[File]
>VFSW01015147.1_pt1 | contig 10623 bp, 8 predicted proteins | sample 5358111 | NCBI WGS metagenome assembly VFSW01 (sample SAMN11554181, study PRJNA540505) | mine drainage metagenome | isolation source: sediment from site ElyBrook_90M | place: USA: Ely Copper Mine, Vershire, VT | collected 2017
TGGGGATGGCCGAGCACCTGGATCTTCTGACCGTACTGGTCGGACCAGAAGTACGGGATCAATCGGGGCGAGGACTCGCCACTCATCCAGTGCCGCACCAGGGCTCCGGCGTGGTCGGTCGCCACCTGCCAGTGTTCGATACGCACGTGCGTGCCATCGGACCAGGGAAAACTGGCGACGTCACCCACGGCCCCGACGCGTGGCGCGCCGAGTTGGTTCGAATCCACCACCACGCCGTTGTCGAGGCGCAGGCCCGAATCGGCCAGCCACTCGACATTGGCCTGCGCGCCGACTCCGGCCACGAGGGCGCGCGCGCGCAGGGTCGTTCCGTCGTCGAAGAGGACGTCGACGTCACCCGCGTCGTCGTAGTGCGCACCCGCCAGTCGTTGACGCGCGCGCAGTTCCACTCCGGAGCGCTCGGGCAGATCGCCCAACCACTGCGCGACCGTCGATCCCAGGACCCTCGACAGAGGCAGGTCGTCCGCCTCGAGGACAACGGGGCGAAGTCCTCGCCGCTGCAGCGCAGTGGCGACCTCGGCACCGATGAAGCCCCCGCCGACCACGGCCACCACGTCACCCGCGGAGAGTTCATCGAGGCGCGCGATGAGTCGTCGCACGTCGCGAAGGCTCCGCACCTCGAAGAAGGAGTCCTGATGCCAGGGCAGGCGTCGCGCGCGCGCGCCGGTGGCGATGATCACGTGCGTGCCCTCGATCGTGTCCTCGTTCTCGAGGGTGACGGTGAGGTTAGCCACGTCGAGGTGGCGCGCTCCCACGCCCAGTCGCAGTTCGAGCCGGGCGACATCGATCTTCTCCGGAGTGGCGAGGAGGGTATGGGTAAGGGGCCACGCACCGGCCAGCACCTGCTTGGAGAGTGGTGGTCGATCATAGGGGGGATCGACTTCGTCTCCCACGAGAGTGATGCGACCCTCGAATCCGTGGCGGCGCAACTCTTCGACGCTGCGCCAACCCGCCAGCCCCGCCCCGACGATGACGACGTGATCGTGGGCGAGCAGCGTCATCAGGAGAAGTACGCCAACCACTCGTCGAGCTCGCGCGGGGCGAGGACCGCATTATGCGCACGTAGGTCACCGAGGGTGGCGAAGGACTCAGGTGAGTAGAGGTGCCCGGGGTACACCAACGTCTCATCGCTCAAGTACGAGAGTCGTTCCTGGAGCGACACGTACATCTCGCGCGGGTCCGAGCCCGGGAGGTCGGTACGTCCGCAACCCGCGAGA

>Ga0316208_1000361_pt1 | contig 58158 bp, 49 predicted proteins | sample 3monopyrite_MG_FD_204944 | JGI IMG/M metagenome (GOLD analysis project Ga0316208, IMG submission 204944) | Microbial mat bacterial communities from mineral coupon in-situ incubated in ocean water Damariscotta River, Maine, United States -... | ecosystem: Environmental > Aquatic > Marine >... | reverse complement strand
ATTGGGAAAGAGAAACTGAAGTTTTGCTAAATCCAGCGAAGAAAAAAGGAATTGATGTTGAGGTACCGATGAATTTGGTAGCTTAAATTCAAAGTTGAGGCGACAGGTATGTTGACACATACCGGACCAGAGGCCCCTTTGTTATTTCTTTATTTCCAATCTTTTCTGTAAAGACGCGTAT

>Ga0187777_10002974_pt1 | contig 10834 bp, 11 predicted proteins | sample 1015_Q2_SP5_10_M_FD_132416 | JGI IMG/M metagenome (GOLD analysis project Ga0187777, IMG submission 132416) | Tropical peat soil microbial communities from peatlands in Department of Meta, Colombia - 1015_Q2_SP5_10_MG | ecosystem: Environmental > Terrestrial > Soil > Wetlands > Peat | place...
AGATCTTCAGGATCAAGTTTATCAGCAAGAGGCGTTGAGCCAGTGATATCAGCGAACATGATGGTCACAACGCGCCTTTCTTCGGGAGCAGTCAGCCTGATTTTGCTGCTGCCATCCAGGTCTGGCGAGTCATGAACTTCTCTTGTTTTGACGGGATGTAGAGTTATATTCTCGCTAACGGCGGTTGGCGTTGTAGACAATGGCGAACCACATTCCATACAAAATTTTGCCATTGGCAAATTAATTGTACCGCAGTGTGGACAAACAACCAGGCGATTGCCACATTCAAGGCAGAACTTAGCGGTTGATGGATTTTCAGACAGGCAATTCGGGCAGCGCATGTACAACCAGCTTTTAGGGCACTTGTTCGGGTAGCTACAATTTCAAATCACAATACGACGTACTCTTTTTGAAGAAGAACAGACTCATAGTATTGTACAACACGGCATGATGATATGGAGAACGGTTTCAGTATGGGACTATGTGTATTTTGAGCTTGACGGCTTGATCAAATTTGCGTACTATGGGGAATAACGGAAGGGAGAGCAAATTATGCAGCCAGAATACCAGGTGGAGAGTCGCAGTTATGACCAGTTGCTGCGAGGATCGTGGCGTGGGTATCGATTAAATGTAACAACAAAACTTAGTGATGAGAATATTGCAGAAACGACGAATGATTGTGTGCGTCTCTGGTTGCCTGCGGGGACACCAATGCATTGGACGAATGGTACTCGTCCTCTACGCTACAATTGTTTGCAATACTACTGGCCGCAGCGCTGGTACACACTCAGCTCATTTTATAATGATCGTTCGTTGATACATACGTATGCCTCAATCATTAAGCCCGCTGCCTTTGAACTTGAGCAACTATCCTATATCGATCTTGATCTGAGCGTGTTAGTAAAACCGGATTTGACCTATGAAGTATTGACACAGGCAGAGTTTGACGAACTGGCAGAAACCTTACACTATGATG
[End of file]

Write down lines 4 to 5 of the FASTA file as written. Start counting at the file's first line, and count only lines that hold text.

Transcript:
ATTGGGAAAGAGAAACTGAAGTTTTGCTAAATCCAGCGAAGAAAAAAGGAATTGATGTTGAGGTACCGATGAATTTGGTAGCTTAAATTCAAAGTTGAGGCGACAGGTATGTTGACACATACCGGACCAGAGGCCCCTTTGTTATTTCTTTATTTCCAATCTTTTCTGTAAAGACGCGTAT

>Ga0187777_10002974_pt1 | contig 10834 bp, 11 predicted proteins | sample 1015_Q2_SP5_10_M_FD_132416 | JGI IMG/M metagenome (GOLD analysis project Ga0187777, IMG submission 132416) | Tropical peat soil microbial communities from peatlands in Department of Meta, Colombia - 1015_Q2_SP5_10_MG | ecosystem: Environmental > Terrestrial > Soil > Wetlands > Peat | place...